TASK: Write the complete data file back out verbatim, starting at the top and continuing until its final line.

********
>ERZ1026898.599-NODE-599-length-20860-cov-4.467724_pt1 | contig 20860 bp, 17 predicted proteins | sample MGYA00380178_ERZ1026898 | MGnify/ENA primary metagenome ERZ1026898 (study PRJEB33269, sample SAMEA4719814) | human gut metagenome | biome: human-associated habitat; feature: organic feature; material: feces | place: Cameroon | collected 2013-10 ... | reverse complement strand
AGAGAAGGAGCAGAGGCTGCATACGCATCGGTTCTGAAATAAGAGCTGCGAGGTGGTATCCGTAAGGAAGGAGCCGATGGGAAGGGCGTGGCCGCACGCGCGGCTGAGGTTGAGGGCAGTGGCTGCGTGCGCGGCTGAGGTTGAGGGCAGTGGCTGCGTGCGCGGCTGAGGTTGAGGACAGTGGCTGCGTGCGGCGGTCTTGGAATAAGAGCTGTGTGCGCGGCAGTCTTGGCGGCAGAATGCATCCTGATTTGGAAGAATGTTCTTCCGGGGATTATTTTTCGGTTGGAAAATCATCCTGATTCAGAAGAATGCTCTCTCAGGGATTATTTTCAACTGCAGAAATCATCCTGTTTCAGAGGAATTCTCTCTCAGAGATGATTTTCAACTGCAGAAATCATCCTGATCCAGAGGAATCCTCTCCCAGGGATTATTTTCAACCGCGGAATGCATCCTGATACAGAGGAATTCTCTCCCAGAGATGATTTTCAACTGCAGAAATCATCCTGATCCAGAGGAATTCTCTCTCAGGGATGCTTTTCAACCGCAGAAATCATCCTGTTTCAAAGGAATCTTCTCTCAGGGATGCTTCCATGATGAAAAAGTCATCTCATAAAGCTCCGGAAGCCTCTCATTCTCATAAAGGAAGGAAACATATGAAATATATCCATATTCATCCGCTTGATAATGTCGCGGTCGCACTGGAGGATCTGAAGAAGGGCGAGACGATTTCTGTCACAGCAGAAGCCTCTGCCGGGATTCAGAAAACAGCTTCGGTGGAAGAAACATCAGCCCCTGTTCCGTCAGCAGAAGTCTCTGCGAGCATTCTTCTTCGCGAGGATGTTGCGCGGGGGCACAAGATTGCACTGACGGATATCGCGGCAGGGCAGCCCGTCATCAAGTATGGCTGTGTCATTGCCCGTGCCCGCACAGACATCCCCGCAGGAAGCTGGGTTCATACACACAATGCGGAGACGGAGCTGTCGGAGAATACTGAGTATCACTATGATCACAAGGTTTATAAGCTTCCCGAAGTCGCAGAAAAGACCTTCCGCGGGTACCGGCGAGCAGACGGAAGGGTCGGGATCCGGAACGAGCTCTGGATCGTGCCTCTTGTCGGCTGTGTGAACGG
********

>ERZ1026898.599-NODE-599-length-20860-cov-4.467724_pt1 | contig 20860 bp, 17 predicted proteins | sample MGYA00380178_ERZ1026898 | MGnify/ENA primary metagenome ERZ1026898 (study PRJEB33269, sample SAMEA4719814) | human gut metagenome | biome: human-associated habitat; feature: organic feature; material: feces | place: Cameroon | collected 2013-10 ... | reverse complement strand
AGAGAAGGAGCAGAGGCTGCATACGCATCGGTTCTGAAATAAGAGCTGCGAGGTGGTATCCGTAAGGAAGGAGCCGATGGGAAGGGCGTGGCCGCACGCGCGGCTGAGGTTGAGGGCAGTGGCTGCGTGCGCGGCTGAGGTTGAGGGCAGTGGCTGCGTGCGCGGCTGAGGTTGAGGACAGTGGCTGCGTGCGGCGGTCTTGGAATAAGAGCTGTGTGCGCGGCAGTCTTGGCGGCAGAATGCATCCTGATTTGGAAGAATGTTCTTCCGGGGATTATTTTTCGGTTGGAAAATCATCCTGATTCAGAAGAATGCTCTCTCAGGGATTATTTTCAACTGCAGAAATCATCCTGTTTCAGAGGAATTCTCTCTCAGAGATGATTTTCAACTGCAGAAATCATCCTGATCCAGAGGAATCCTCTCCCAGGGATTATTTTCAACCGCGGAATGCATCCTGATACAGAGGAATTCTCTCCCAGAGATGATTTTCAACTGCAGAAATCATCCTGATCCAGAGGAATTCTCTCTCAGGGATGCTTTTCAACCGCAGAAATCATCCTGTTTCAAAGGAATCTTCTCTCAGGGATGCTTCCATGATGAAAAAGTCATCTCATAAAGCTCCGGAAGCCTCTCATTCTCATAAAGGAAGGAAACATATGAAATATATCCATATTCATCCGCTTGATAATGTCGCGGTCGCACTGGAGGATCTGAAGAAGGGCGAGACGATTTCTGTCACAGCAGAAGCCTCTGCCGGGATTCAGAAAACAGCTTCGGTGGAAGAAACATCAGCCCCTGTTCCGTCAGCAGAAGTCTCTGCGAGCATTCTTCTTCGCGAGGATGTTGCGCGGGGGCACAAGATTGCACTGACGGATATCGCGGCAGGGCAGCCCGTCATCAAGTATGGCTGTGTCATTGCCCGTGCCCGCACAGACATCCCCGCAGGAAGCTGGGTTCATACACACAATGCGGAGACGGAGCTGTCGGAGAATACTGAGTATCACTATGATCACAAGGTTTATAAGCTTCCCGAAGTCGCAGAAAAGACCTTCCGCGGGTACCGGCGAGCAGACGGAAGGGTCGGGATCCGGAACGAGCTCTGGATCGTGCCTCTTGTCGGCTGTGTGAACGG